Wednesday, March 11, 2009

A hurried, half-considered question to the reader

There's been a great deal written about Ponzi schemes over the last few weeks, as the case against Mr. Madoff (and potentially others) unfolds. In very brief (for those unfamiliar with Mr. Ponzi's legacy), this scheme is fraud in which a financial advisor collects money from investors, does little or nothing with it (and probably spends a lot of it), and pretends to be making a killing. The financial advisor touts his fake success to attract new investors who add new money to the scheme, thereby creating the illusion that it's actually making money. Investors believe that they'd be stupid to take their money out of a "fund" that's making so much money, so they simply keep reinvesting.
The party eventually runs out when the criminal advisor dashes-off with the money, or it becomes painfully evident that the "fund" is insolvent.
So that brings me to my hastily concocted questions to the reader:
Is a growth-only economy just a giant Ponzi scheme? Is a mindset that falsely pits economic well-being against environmental and human health a Ponzi scheme? Is reliance on increasing consumption of finite resources to run the economy a Ponzi scheme? Would a sustainable economy right the books?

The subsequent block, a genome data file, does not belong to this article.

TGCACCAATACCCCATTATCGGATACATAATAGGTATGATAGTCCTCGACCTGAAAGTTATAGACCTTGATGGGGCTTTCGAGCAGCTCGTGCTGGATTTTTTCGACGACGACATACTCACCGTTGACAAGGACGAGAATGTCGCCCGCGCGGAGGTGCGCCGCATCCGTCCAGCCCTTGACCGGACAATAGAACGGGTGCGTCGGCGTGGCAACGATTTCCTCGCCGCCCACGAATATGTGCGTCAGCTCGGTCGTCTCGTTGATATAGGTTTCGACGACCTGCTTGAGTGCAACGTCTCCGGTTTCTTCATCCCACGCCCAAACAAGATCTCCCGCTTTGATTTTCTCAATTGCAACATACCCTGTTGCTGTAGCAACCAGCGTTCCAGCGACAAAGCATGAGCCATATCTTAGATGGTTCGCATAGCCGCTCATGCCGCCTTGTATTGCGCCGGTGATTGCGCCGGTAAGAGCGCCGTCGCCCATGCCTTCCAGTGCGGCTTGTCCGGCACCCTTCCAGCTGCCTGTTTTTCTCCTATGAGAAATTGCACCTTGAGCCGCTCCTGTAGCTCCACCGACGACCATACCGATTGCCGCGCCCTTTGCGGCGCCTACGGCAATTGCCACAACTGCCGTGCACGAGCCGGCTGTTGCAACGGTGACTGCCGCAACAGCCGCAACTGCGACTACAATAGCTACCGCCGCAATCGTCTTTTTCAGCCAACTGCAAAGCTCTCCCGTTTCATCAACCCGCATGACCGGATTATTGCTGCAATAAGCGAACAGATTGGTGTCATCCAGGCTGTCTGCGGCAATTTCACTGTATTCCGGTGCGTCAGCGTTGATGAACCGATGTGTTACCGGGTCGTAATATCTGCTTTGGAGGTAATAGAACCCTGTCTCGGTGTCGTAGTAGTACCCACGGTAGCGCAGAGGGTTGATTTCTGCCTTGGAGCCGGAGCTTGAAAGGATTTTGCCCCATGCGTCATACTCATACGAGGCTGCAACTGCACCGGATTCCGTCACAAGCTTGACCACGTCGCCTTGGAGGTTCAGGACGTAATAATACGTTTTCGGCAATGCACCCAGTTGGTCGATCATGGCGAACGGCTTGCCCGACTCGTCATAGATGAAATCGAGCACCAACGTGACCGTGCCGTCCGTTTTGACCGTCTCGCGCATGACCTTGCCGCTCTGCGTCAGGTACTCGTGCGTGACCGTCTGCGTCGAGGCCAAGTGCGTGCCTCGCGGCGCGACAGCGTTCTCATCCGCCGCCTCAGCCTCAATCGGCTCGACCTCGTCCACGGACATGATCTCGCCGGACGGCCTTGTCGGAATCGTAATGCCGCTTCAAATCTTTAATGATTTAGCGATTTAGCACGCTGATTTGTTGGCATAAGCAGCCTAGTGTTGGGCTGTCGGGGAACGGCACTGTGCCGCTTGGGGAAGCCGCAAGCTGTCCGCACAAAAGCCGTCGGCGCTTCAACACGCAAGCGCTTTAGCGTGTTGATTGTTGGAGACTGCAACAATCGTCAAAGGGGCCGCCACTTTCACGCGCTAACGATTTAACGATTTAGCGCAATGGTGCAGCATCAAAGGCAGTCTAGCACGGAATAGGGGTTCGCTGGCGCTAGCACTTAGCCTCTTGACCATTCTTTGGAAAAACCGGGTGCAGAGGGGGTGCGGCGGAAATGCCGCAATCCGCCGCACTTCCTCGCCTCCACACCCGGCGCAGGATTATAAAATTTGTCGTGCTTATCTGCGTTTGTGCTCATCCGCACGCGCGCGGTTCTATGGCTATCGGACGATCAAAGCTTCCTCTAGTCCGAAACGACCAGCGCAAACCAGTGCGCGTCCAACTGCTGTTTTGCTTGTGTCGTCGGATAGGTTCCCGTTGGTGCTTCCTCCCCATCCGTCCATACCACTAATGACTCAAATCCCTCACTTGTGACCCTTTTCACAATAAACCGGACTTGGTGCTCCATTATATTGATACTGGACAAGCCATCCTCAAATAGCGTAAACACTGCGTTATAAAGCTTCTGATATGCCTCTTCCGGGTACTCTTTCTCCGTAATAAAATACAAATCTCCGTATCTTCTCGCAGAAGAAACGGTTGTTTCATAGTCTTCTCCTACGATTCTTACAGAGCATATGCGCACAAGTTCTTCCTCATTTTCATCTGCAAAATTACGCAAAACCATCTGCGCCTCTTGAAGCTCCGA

Chris Crawford said...

I don't think that a growth economy is necessarily a Ponzi scheme. Consider this scenario: a society invests a certain percentage of its output in research and technology, permitting it to create wealth at lower costs than previously. The economy is growing, but there's no Ponzi scheme -- everybody is better off. Done properly, a rising tide really does lift all boats. It's just that we've been sold yacht-lifting as a rising tide.

E. R. Dunhill said...

I don't necessarily disagree, but consider another scenario:
For whatever reason, millionaires and billionaires start cashing-out in droves. People of inordinate means begin turning the abstract numbers in their accounts and portfolios into stuff. Could we really cash them all out, or would that break the bank? In truth, I think the question drifts from economics into philosophy. But, the question ultimately boils down to the question of how much (and what kinds of) wealth represents something tangible, and how much is Monopoly money?
I increasingly feel that we need to promote the value of creative pursuits as a central piece of a sustainability strategy.